Jeffrey L. Bada (born September 10, 1942) is an American chemist well known for his works in the study of the origin of life. He is Distinguished Research Professor of Marine Chemistry and former Director of the NASA Specialized Center of Research and Training (NSCORT) in Exobiology at the Scripps Institution of Oceanography, University of California at San Diego. Bada has played a pioneering role in the development of the Mars Organic Detector (MOD) instrument package that is designed to search for amino acids and other organic compounds directly on the surface of Mars during future ESA and NASA missions.
Education and career
Jeffrey Bada studied at the San Diego State University and obtained BS in chemistry in 1965. He wanted to become a theoretical chemist, applying quantum mechanics to chemistry and had no prior interest in prebiotic chemistry. Then he met Stanley Miller at the University of California at San Diego (UCSD) who inspired him to take up the spark discharge experiment a step forward by studying amino acid stability. Bada completed PhD in Chemistry in 1968 under Miller's supervision. He worked as Research Fellow at the Hoffman Labs of the Department of Geological Science at Harvard University for one year. In 1968 he joined the UCSD Department of Chemistry as Instructor, and became Assistant Professor of Marine Chemistry in 1969. He became Associate Professor in 1974 and full professor in 1980. Between 1980 and 2009 he was Director of NASA Specialized Center of Research and Training (NSCORT) in Exobiology. In 2009 he was promoted to Distinguished Professor, and in 2010 to Distinguished Research Professor. He has more than 200 technical publications.
As a marine geochemist, Jeffrey Bada made significant research in geochronology. During the 1970s and 1980s he developed an important technique of marine sediment dating through the measurement of the racemisation rates of amino acids. This method is useful for dating a large span in geological time scale. This is useful in marine biology, palaeontology and archaeology for dating millions of years old organic materials based on their amino acid content.
Jeffrey Bada is a leading scientist in the study of organic compounds outside of the Earth. Among the most interesting works was his analysis of the Martian meteorite Nakhla, which fell in Egypt in 1911. His team found aspartic acid, glutamic acids, glycine, alanine, beta-alanine, and gamma-aminobutyric acid as the most abundant amino acids in the meteorite. This a supports the notion that the organic building blocks of life could be naturally synthesized and were present in the making of the solar system. He and his team also developed a Mars Organic Analyzer (MOA), which is a microfabricated capillary electrophoresis (CE) instrument for sensitive amino acid biomarker analysis. The device is useful in planetary exploration such as for the analysis of even trace amounts of amino acids, mono- and diaminoalkanes, amino sugars, nucleobases, and nucleobase degradation products from living and non-living materials.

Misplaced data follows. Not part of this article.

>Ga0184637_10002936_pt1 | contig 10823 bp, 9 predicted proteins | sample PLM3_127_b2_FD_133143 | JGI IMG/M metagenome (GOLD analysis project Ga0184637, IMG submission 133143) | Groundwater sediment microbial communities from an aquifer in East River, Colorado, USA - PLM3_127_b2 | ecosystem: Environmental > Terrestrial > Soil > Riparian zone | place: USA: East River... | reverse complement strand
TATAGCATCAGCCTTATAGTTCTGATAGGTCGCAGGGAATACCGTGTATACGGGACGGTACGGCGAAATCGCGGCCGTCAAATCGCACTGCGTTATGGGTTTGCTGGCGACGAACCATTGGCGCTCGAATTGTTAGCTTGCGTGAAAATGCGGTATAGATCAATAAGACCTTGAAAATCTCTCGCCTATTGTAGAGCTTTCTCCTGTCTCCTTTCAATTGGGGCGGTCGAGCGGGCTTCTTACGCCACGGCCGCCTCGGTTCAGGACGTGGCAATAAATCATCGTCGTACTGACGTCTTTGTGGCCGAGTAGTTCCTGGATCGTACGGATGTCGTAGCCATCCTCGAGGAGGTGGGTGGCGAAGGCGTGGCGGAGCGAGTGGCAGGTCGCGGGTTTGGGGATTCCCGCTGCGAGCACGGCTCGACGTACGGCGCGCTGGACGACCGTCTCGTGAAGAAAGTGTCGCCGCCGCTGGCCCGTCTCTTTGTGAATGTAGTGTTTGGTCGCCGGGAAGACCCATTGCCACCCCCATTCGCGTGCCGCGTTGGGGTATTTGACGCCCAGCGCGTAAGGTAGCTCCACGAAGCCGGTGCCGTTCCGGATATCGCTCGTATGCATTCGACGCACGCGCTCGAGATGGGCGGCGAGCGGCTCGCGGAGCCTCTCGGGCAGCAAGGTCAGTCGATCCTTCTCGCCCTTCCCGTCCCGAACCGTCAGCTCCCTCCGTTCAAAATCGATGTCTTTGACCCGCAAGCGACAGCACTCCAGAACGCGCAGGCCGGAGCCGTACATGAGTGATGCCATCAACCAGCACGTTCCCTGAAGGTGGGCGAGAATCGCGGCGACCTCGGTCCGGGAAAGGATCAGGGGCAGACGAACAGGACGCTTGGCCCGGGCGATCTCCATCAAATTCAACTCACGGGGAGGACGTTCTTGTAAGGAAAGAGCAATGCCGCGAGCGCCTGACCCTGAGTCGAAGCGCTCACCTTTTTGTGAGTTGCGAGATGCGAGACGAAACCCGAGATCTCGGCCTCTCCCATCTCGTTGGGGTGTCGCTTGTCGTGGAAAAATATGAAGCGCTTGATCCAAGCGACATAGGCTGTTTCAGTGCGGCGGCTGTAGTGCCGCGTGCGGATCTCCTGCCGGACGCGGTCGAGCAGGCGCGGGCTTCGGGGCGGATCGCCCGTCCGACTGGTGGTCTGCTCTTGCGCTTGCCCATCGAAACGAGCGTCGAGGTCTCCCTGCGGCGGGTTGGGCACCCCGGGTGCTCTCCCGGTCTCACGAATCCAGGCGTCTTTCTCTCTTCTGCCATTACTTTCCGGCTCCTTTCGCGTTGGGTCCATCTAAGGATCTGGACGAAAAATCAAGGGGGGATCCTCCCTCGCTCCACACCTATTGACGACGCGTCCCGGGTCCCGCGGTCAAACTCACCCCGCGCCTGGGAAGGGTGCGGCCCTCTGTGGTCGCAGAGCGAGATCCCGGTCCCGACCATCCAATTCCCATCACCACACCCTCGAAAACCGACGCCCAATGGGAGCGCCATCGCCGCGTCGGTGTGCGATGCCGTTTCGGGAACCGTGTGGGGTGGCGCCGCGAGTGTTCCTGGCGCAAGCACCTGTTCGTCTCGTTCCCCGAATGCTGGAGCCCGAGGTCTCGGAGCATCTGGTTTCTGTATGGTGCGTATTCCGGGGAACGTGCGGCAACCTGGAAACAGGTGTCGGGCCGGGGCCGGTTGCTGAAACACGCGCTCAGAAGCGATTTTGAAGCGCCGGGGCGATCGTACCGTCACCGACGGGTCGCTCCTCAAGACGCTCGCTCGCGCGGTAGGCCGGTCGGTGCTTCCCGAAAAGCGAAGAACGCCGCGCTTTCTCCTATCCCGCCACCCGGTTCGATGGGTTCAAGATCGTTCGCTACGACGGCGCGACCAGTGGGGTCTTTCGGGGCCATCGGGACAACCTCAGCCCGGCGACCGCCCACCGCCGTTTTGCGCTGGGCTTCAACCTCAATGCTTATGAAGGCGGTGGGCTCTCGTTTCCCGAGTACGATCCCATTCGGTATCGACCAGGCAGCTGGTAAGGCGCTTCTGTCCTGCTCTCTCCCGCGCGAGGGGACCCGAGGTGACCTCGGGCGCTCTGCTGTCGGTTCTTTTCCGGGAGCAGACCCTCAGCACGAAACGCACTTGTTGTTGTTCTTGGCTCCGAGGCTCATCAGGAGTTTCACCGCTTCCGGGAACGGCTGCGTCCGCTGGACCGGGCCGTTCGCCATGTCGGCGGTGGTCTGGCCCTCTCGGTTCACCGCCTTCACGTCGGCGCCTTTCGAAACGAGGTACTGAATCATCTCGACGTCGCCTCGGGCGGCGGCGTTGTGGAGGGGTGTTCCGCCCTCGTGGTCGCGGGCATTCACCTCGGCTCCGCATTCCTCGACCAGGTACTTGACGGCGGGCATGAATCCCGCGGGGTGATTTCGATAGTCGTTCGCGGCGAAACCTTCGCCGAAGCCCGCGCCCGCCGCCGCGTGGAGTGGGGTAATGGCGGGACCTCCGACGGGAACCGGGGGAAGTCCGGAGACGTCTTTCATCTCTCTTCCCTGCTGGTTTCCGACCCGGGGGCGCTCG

Jeffrey Bada is most familiar with his research on the origin of life, following his mentor Miller, whose laboratory he inherited. In fact his most famous works, perhaps, are his reassessment and validation of the original Miller's experiments. In 1999, Miller had a stroke and on thinking of his medical condition, he donated everything in his office to Bada's laboratory. Just before Miller's death in 2007, several cardboard boxes containing vials of dried residues were found in his laboratory at UCSD. The labels indicated that some were from Miller's original 1952–1954 experiments, produced by using three different apparatuses, and one from 1958, which included H2S in the gaseous mixture for the first time and the result never published. In 2008 Bada and his team reported a re-analysis of the 1952 samples using more sensitive techniques, such as high-performance liquid chromatography and liquid chromatography–time of flight mass spectrometry. Their result showed the synthesis of 22 amino acids and 5 amines, revealing that the original Miller experiment produced much more compounds than actually known. Miller's report of 1953 mentioned synthesis of only glycine, α- and β-alanine, with uncertain aspartic acid and GABA. In addition Bada also analysed the unreported 1958 samples in 2011, from which 23 amino acids and 4 amines, including 7 organosulfur compounds, were detected.